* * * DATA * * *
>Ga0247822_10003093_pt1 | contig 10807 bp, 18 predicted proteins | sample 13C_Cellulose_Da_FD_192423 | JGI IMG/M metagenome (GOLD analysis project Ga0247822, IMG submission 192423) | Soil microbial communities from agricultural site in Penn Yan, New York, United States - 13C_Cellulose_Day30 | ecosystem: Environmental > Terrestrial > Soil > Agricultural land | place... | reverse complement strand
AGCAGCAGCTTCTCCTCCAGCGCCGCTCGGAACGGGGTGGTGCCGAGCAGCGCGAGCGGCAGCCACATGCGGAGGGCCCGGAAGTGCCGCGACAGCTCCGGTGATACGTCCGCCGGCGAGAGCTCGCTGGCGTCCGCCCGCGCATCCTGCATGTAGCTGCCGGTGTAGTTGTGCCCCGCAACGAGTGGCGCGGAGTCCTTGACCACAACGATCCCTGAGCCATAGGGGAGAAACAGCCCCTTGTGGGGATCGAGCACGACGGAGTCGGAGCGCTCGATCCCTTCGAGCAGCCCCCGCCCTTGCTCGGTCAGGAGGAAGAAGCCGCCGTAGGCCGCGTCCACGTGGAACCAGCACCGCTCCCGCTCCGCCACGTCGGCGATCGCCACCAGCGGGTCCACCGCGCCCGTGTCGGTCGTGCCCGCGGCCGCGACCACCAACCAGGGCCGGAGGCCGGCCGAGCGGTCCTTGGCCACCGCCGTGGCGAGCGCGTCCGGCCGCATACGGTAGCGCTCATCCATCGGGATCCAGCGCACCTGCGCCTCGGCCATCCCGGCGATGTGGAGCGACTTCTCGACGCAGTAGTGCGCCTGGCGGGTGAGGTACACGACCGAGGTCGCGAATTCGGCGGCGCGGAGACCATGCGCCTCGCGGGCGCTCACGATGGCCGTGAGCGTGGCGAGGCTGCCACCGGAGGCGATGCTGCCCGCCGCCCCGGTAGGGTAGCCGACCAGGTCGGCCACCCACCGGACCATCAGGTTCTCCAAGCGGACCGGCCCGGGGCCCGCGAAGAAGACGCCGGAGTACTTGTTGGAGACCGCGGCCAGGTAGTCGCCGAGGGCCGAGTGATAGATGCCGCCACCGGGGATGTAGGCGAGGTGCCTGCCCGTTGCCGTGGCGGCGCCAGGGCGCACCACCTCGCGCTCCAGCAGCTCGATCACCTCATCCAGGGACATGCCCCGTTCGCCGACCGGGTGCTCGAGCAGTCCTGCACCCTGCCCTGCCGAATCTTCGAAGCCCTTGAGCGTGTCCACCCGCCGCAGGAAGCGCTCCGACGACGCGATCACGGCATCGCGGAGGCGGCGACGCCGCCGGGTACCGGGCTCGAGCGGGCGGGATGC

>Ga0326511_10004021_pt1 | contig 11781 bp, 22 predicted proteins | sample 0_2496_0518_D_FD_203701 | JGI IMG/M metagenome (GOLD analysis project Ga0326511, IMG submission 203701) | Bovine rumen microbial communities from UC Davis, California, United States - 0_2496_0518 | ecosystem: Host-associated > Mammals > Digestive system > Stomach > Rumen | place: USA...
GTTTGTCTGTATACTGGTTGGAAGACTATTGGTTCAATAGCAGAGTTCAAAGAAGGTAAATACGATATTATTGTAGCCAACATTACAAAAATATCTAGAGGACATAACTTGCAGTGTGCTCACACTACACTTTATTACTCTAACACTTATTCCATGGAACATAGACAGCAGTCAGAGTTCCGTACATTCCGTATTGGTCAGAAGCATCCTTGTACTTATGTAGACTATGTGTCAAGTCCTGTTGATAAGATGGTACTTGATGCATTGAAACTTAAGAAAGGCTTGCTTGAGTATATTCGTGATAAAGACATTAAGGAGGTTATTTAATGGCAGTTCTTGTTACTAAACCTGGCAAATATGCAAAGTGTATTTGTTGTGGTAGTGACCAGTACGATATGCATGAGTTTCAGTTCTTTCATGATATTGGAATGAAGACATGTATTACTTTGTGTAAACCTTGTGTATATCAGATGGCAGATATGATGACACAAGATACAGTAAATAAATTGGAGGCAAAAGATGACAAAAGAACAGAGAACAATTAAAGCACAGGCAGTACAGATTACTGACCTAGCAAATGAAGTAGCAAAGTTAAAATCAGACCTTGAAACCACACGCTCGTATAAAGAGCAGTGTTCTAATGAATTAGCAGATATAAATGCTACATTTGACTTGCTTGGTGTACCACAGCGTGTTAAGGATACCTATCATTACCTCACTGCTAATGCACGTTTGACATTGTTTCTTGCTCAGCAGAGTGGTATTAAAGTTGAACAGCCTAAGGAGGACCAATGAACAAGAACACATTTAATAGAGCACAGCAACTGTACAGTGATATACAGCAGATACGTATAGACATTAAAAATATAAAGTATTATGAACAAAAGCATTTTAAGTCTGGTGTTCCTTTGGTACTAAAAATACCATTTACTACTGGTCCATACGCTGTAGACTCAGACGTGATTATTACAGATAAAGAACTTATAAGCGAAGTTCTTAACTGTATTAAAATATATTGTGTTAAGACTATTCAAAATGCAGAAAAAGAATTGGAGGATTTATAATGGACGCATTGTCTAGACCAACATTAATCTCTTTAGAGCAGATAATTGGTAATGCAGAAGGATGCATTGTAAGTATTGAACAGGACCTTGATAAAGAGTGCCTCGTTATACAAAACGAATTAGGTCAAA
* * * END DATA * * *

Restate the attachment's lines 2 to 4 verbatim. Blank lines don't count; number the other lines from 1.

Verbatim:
AGCAGCAGCTTCTCCTCCAGCGCCGCTCGGAACGGGGTGGTGCCGAGCAGCGCGAGCGGCAGCCACATGCGGAGGGCCCGGAAGTGCCGCGACAGCTCCGGTGATACGTCCGCCGGCGAGAGCTCGCTGGCGTCCGCCCGCGCATCCTGCATGTAGCTGCCGGTGTAGTTGTGCCCCGCAACGAGTGGCGCGGAGTCCTTGACCACAACGATCCCTGAGCCATAGGGGAGAAACAGCCCCTTGTGGGGATCGAGCACGACGGAGTCGGAGCGCTCGATCCCTTCGAGCAGCCCCCGCCCTTGCTCGGTCAGGAGGAAGAAGCCGCCGTAGGCCGCGTCCACGTGGAACCAGCACCGCTCCCGCTCCGCCACGTCGGCGATCGCCACCAGCGGGTCCACCGCGCCCGTGTCGGTCGTGCCCGCGGCCGCGACCACCAACCAGGGCCGGAGGCCGGCCGAGCGGTCCTTGGCCACCGCCGTGGCGAGCGCGTCCGGCCGCATACGGTAGCGCTCATCCATCGGGATCCAGCGCACCTGCGCCTCGGCCATCCCGGCGATGTGGAGCGACTTCTCGACGCAGTAGTGCGCCTGGCGGGTGAGGTACACGACCGAGGTCGCGAATTCGGCGGCGCGGAGACCATGCGCCTCGCGGGCGCTCACGATGGCCGTGAGCGTGGCGAGGCTGCCACCGGAGGCGATGCTGCCCGCCGCCCCGGTAGGGTAGCCGACCAGGTCGGCCACCCACCGGACCATCAGGTTCTCCAAGCGGACCGGCCCGGGGCCCGCGAAGAAGACGCCGGAGTACTTGTTGGAGACCGCGGCCAGGTAGTCGCCGAGGGCCGAGTGATAGATGCCGCCACCGGGGATGTAGGCGAGGTGCCTGCCCGTTGCCGTGGCGGCGCCAGGGCGCACCACCTCGCGCTCCAGCAGCTCGATCACCTCATCCAGGGACATGCCCCGTTCGCCGACCGGGTGCTCGAGCAGTCCTGCACCCTGCCCTGCCGAATCTTCGAAGCCCTTGAGCGTGTCCACCCGCCGCAGGAAGCGCTCCGACGACGCGATCACGGCATCGCGGAGGCGGCGACGCCGCCGGGTACCGGGCTCGAGCGGGCGGGATGC

>Ga0326511_10004021_pt1 | contig 11781 bp, 22 predicted proteins | sample 0_2496_0518_D_FD_203701 | JGI IMG/M metagenome (GOLD analysis project Ga0326511, IMG submission 203701) | Bovine rumen microbial communities from UC Davis, California, United States - 0_2496_0518 | ecosystem: Host-associated > Mammals > Digestive system > Stomach > Rumen | place: USA...
GTTTGTCTGTATACTGGTTGGAAGACTATTGGTTCAATAGCAGAGTTCAAAGAAGGTAAATACGATATTATTGTAGCCAACATTACAAAAATATCTAGAGGACATAACTTGCAGTGTGCTCACACTACACTTTATTACTCTAACACTTATTCCATGGAACATAGACAGCAGTCAGAGTTCCGTACATTCCGTATTGGTCAGAAGCATCCTTGTACTTATGTAGACTATGTGTCAAGTCCTGTTGATAAGATGGTACTTGATGCATTGAAACTTAAGAAAGGCTTGCTTGAGTATATTCGTGATAAAGACATTAAGGAGGTTATTTAATGGCAGTTCTTGTTACTAAACCTGGCAAATATGCAAAGTGTATTTGTTGTGGTAGTGACCAGTACGATATGCATGAGTTTCAGTTCTTTCATGATATTGGAATGAAGACATGTATTACTTTGTGTAAACCTTGTGTATATCAGATGGCAGATATGATGACACAAGATACAGTAAATAAATTGGAGGCAAAAGATGACAAAAGAACAGAGAACAATTAAAGCACAGGCAGTACAGATTACTGACCTAGCAAATGAAGTAGCAAAGTTAAAATCAGACCTTGAAACCACACGCTCGTATAAAGAGCAGTGTTCTAATGAATTAGCAGATATAAATGCTACATTTGACTTGCTTGGTGTACCACAGCGTGTTAAGGATACCTATCATTACCTCACTGCTAATGCACGTTTGACATTGTTTCTTGCTCAGCAGAGTGGTATTAAAGTTGAACAGCCTAAGGAGGACCAATGAACAAGAACACATTTAATAGAGCACAGCAACTGTACAGTGATATACAGCAGATACGTATAGACATTAAAAATATAAAGTATTATGAACAAAAGCATTTTAAGTCTGGTGTTCCTTTGGTACTAAAAATACCATTTACTACTGGTCCATACGCTGTAGACTCAGACGTGATTATTACAGATAAAGAACTTATAAGCGAAGTTCTTAACTGTATTAAAATATATTGTGTTAAGACTATTCAAAATGCAGAAAAAGAATTGGAGGATTTATAATGGACGCATTGTCTAGACCAACATTAATCTCTTTAGAGCAGATAATTGGTAATGCAGAAGGATGCATTGTAAGTATTGAACAGGACCTTGATAAAGAGTGCCTCGTTATACAAAACGAATTAGGTCAAA